|Red Sox Acquire Top Indy League Prospect Rodriguez||10.16.09 at 5:09 pm ET|
The Red Sox purchased the contract of Reynaldo Rodriguez, the 2009 Rookie of the Year in the independent Golden Baseball League, from the Yuma Scorpions of the Golden Baseball League. Playing for a team owned by former Sox shortstop Edgar Renteria and his brother, Edinson, the native of Colombia hit .335 with a .380 OBP and .486 slugging mark while adding six homers, 48 RBIs and 18 steals (in 21 attempts) to his line in 74 games. He was named the GBL’s top prospect by Baseball America.
Rodriguez played first base for the Scorpions, though it is unclear whether that would be his most likely position in affiliated baseball. He exhibits more speed (and less power) than players who usually stay at that position.
“He’s not a prototypical first baseman. He’s kind of lean and wiry. He’s just not a big, burly power-hitting first baseman,” said Yuma President Mike Marshall, who spent several years in the majors with the Dodgers, as well as portions of 1990-91 with the Red Sox. “He’s a guy that hits for average. Everywhere he goes, he hits .330, .340. He’s a gap hitter [with] a lot of power to right and right center. He uses the whole field and has occasional power, but he’s more of a hitter. You think of a power hitting first baseman – he’s not that. He’s an average, RBI, stolen bases gap hitter with occasional power. He really handles the bat well. Doesn’t strike out much. He looks kind of like [current Dodgers first baseman James] Loney from the right side.”
At 22 (he turns 23 on Jan. 1), Rodriguez is unusually young for a prospect signed out of an independent league. He spent a couple years in the Yankees’ farm system (after signing with the Yankees as a catcher) and performed well as an older player in the Dominican Summer League, where he finished among the league leaders in average in both 2005 and 2007. But he was hampered by an arm injury and released in ’07.
Rodriguez returned to Colombia, where he was one of the better hitters in the Colombian winter leagues. There, as was the case in the GBL, he showed an ability to hit well against much older competition. He shows a consistent ability to put the barrel of the bat on the ball, and his athleticism, solid performance and the low cost of acquiring him convinced the Sox that it was worth taking a shot at signing him. Marshall suggested that Rodriguez “absolutely” could represent a diamond-in-the-rough with big-league potential, though Marshall qualified that assessment.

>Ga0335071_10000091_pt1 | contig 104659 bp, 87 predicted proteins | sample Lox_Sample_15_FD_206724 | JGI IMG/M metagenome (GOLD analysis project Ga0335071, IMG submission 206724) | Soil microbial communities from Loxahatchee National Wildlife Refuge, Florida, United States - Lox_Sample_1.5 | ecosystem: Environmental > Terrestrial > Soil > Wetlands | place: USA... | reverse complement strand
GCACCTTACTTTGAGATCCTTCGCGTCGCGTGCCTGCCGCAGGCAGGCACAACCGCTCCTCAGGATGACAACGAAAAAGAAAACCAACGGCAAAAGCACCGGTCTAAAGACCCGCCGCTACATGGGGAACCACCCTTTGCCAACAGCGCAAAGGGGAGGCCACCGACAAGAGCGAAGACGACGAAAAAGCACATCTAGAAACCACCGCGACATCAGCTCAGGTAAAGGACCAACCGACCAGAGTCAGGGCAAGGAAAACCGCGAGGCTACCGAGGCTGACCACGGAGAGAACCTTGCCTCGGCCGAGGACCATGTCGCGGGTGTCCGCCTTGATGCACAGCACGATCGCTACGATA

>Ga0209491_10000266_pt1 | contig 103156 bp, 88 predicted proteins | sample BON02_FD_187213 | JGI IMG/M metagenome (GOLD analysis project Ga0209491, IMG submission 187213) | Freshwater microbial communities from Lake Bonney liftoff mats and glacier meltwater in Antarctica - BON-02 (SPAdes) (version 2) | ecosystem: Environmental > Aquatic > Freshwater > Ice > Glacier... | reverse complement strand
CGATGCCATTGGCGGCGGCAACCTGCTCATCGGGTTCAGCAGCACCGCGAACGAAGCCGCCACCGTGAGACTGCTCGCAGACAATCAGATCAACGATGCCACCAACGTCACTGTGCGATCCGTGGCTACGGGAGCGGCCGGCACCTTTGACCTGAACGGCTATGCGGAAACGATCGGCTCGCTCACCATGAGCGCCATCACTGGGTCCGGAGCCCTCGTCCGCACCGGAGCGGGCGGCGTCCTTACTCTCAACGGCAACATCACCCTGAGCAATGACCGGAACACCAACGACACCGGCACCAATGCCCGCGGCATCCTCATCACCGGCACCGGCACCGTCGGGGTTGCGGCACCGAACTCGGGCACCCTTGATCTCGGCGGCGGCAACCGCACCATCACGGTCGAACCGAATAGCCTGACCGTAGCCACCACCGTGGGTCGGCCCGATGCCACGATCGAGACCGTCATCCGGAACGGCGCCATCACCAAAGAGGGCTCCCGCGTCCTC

“I don’t know his past, but I know that he’s young enough to be able to move up through the ranks,” said Marshall. “This isn’t a rookie league or an A-ball league anymore. There’s Double-A, Triple-A and big league guys all over the place. The same is true when he goes back to Columbia. Do you project him as a big leaguer? I don’t know. That’s a tough thing. The position he plays right now, sometimes they want a little more power. I will say this – he was a top five hitter in this league.”
The Sox will follow Rodriguez during his winter league season in Colombia to consider whether he will compete for a job as a first baseman or outfielder. Rodriguez will come to spring training on a tryout basis, giving the Red Sox time before deciding if they want to sign him to a contract for the 2010 season.
The Sox have been increasingly aggressive in recent years in trying to acquire top independent league talent, as evidence by the acquisitions of outfielder Daniel Nava (who hit .352 with a .458 OBP and .533 slugging mark this year as a 26-year-old splitting this year in High A and Double A ball) and relievers Robert Coello (2.05 ERA as a 24-year-old in High A Salem) and Derek Loop (4-3, 1.89 as a 25-year-old for Salem and Portland this year).
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